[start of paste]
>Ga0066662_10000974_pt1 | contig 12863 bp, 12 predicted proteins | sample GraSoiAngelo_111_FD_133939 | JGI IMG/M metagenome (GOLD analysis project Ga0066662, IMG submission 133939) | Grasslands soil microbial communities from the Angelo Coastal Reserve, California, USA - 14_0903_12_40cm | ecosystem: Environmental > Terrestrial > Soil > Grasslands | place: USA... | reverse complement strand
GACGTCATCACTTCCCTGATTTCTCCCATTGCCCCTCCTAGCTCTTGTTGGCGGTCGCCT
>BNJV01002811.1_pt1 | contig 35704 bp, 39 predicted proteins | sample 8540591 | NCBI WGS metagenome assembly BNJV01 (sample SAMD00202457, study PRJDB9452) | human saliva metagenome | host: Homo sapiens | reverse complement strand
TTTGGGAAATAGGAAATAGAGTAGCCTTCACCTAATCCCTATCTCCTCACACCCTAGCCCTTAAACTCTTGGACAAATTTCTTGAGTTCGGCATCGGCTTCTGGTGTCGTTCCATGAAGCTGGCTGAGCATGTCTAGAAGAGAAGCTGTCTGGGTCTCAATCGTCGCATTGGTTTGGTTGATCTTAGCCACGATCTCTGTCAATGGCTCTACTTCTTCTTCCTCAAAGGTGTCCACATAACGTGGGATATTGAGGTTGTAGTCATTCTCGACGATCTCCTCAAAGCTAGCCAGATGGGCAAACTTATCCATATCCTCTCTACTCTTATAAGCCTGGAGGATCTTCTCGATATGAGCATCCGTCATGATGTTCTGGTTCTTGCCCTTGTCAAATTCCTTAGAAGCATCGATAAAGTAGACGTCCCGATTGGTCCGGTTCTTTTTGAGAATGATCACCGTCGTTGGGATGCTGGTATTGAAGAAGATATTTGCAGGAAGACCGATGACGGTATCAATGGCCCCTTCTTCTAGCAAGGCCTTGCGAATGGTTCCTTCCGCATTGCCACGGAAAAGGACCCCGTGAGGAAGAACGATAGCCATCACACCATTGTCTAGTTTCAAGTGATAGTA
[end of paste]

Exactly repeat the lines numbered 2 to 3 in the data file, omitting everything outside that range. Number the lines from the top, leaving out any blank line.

GACGTCATCACTTCCCTGATTTCTCCCATTGCCCCTCCTAGCTCTTGTTGGCGGTCGCCT
>BNJV01002811.1_pt1 | contig 35704 bp, 39 predicted proteins | sample 8540591 | NCBI WGS metagenome assembly BNJV01 (sample SAMD00202457, study PRJDB9452) | human saliva metagenome | host: Homo sapiens | reverse complement strand